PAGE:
Spotlight on - Louise Cooke
At Spotlight, we got the opportunity to talk to Louise Cooke Founder and CEO of Sharewear Clothing Scheme. Chatting about doing something you are passionate about, the stamina of working for yourself and reminding yourself to ‘try to put yourself in other people’s shoes’.
In 2012 I was lucky enough to spend two weeks volunteering in the favelas of São Paulo, Brazil with the overseas development agency CAFOD. The horizontal, non-hierarchical approach to charity I experienced there blew my mind, as well as the fact that the people in the favelas had next to nothing, but what they did have they shared with others. On my return, I knew I wanted to get involved in something using the same model here in Nottingham, where we have a really impressive charity and voluntary sector. At this same time, my 17-year-old son kept returning from his food bank volunteering shift with tales of families who had been desperately seeking free clothes... After some research into the need and checking that it wasn’t being fully met elsewhere by others, I gathered some friends around me and we acquired a free space in which to run what we thought would be a very local, short-term ‘project’.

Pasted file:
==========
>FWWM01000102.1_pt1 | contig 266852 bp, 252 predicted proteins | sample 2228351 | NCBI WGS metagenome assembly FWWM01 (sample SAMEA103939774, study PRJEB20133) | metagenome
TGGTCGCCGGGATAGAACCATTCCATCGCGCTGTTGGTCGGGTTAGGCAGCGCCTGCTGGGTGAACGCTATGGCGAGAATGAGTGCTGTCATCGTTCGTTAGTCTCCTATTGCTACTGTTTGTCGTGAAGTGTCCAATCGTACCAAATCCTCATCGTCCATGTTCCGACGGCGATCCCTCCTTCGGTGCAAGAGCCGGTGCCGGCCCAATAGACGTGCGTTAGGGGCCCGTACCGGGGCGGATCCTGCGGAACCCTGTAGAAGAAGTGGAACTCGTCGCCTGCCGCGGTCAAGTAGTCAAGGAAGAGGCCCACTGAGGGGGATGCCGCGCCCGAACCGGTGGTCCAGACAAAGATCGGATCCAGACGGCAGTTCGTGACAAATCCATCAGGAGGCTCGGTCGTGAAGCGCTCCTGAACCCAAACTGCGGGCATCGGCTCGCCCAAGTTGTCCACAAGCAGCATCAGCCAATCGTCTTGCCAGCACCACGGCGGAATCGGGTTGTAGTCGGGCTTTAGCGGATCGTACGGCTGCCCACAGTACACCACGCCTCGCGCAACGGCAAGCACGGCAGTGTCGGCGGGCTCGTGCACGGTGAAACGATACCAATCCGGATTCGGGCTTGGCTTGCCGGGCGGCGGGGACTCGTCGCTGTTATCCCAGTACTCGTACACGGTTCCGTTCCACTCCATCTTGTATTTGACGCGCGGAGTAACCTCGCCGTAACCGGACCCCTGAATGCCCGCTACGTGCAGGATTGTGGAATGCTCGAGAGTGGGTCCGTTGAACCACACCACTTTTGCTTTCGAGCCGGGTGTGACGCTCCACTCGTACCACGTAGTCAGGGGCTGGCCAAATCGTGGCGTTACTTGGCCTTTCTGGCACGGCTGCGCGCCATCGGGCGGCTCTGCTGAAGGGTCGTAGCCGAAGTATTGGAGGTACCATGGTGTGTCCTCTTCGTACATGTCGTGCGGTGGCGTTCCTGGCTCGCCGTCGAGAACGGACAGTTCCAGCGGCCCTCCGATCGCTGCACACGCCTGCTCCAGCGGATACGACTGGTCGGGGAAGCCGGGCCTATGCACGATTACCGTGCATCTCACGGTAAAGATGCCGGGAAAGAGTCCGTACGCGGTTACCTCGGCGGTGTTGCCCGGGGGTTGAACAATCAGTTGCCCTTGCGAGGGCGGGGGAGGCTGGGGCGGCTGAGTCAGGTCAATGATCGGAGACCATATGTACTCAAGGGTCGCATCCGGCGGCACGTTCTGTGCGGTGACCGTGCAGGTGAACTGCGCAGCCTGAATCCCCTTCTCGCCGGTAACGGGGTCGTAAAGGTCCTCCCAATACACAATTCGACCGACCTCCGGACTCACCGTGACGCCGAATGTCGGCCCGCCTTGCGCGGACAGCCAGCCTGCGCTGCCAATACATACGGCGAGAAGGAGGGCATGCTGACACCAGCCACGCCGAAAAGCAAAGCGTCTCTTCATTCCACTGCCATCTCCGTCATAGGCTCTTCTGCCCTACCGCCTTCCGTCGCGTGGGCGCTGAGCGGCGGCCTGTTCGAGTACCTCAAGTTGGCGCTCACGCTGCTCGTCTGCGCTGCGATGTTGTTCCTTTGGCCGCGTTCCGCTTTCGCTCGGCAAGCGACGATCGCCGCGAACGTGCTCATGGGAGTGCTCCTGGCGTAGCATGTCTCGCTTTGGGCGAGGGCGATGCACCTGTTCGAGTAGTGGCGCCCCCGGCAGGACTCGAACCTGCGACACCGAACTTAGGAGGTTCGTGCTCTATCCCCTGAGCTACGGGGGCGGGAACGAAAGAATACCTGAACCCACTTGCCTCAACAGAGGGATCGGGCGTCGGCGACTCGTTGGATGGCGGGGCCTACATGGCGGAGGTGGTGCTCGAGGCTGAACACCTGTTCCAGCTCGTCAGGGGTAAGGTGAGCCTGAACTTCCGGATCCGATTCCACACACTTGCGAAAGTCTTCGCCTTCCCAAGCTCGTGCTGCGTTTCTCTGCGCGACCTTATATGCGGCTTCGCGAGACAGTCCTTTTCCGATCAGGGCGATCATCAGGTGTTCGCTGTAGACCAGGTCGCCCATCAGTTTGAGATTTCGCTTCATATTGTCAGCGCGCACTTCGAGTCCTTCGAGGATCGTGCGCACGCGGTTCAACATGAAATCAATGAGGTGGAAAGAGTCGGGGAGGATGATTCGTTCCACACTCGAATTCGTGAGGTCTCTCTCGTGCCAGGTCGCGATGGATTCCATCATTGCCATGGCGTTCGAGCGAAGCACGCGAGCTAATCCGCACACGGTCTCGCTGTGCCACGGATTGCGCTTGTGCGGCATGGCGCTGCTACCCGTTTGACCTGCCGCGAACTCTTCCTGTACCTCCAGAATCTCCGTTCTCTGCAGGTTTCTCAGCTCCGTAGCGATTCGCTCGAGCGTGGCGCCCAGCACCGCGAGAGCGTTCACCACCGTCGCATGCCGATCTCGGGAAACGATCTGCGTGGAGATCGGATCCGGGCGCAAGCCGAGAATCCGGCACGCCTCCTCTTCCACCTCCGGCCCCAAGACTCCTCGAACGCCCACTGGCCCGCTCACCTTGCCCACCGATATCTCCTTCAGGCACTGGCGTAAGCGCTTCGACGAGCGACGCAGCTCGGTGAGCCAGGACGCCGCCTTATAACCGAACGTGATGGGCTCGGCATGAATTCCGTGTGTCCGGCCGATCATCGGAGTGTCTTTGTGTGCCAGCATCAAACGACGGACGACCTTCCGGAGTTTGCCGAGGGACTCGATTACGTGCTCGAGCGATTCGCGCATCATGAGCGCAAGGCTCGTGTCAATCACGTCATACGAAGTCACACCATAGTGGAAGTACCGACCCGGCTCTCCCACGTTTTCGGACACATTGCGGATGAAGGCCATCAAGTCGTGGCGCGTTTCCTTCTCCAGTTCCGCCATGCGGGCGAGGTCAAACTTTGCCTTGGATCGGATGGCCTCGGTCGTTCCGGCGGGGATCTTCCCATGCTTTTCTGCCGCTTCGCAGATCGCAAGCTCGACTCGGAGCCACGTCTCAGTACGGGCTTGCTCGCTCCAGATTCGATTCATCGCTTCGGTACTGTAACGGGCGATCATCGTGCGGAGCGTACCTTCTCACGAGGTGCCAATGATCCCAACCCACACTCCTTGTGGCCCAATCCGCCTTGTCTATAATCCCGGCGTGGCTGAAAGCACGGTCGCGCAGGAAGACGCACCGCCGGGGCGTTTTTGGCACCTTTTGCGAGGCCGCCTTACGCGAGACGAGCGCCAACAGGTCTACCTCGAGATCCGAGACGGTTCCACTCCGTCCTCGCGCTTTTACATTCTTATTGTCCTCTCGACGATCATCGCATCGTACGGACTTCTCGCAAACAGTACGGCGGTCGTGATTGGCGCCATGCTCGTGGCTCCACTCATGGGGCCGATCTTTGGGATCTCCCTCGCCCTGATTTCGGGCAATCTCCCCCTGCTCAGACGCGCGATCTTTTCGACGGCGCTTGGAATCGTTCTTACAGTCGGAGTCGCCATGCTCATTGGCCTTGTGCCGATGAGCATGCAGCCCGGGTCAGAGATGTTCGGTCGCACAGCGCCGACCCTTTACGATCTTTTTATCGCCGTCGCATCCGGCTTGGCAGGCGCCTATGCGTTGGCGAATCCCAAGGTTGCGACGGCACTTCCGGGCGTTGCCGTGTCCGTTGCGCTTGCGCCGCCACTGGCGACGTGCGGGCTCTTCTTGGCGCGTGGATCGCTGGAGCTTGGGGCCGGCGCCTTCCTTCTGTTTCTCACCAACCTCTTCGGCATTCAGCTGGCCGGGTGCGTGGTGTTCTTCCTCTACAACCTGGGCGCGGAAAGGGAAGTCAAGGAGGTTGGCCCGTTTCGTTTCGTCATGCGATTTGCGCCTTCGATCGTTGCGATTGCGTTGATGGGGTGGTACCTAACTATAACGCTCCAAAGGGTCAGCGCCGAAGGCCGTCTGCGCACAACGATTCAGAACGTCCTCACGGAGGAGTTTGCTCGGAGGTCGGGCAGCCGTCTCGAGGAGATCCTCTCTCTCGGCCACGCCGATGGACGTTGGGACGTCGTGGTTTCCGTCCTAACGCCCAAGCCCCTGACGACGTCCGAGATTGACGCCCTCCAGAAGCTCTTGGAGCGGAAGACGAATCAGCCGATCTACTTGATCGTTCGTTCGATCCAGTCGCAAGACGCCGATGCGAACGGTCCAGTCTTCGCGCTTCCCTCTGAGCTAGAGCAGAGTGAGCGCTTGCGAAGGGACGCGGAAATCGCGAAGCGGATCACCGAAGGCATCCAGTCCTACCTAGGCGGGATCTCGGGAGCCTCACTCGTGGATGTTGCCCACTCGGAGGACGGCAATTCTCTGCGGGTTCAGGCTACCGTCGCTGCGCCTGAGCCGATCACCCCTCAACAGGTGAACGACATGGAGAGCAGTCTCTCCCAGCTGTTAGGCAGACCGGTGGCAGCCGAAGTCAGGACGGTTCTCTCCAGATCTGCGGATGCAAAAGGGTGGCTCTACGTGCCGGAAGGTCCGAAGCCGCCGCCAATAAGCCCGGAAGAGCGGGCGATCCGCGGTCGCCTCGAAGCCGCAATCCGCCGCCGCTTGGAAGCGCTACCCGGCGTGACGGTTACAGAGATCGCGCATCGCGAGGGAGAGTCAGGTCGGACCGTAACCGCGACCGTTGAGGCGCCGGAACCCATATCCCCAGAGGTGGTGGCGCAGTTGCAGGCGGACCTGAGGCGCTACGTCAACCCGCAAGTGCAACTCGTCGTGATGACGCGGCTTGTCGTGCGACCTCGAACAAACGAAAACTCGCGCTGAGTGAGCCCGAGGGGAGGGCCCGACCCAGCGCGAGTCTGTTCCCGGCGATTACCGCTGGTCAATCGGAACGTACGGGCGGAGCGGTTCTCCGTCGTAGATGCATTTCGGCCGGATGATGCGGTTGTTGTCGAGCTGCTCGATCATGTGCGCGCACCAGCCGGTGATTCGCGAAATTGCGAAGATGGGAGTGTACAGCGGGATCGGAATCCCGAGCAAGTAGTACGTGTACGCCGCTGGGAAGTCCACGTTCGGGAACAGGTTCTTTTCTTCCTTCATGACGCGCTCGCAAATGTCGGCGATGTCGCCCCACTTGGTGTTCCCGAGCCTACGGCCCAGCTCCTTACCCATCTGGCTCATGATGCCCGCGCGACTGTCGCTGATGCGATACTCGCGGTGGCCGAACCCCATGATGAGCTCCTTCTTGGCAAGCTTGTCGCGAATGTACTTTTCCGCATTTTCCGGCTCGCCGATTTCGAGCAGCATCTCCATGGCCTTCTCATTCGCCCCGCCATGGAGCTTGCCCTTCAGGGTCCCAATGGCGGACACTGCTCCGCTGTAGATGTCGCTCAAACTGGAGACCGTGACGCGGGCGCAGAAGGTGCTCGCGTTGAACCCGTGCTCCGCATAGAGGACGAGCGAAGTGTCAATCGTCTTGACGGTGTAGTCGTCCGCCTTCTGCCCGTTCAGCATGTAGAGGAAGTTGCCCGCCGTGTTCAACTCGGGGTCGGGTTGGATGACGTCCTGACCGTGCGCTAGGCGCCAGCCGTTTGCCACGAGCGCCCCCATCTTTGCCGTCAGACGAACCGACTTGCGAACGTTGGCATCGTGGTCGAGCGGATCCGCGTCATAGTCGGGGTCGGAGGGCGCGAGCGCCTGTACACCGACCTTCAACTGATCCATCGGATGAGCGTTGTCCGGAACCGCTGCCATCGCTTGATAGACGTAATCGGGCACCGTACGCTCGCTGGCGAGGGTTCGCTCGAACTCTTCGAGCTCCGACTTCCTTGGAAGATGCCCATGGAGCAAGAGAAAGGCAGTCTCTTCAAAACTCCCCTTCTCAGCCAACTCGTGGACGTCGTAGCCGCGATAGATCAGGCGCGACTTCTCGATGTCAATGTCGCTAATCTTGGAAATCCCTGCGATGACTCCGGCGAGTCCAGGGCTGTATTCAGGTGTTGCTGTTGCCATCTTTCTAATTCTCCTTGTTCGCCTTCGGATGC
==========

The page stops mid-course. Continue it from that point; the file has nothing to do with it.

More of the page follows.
I am a languages teacher by profession, who stumbled into what I am doing now. Still working out if that was by accident or through fate! I’m the mother of two adult children, who were both instrumental in setting up the Registered Charity Sharewear Clothing Scheme, which provides high-quality pre-loved and new clothes and bedding, using a referral system, to people in the economic crisis in Nottinghamshire and surrounding counties. Those referred to us can browse for and choose whatever clothing they need, of every type, for age newborn to ninety. Alongside this, we also make bulk outreach deliveries to major organisations and smaller groups across the region, so that they are able to provide clothing and bedding directly to the people they serve, rather than them having to travel to our base. These include 13 wards and units at NUH Trust hospitals, The British Red Cross Emergency Response Unit for Central England, Nottingham and Notts Refugee Forum, Probation Services and Framework.
Challenge and setbacks
Just as we were about to get the ball rolling on setting up referral sessions I was diagnosed with invasive Breast Cancer. Although the small team of people I’d built around me could have carried on without me, they waited for the outcome of my treatment and future prognosis. I was very anxious we would lose momentum and all our preparation plans would come to nothing.
I had to practice the knack of letting go what you can’t control, to conserve energy for the things you can. In a way, this setback ironically became the driver for all that followed. I suppose, looking back, I used the adversity as a motivator for my determination to bring Sharewear to life. The waiting time, while I had and recovered from treatment, was actually beneficial as a period of reflection and fine-tuning ideas.
Passion, drive and determination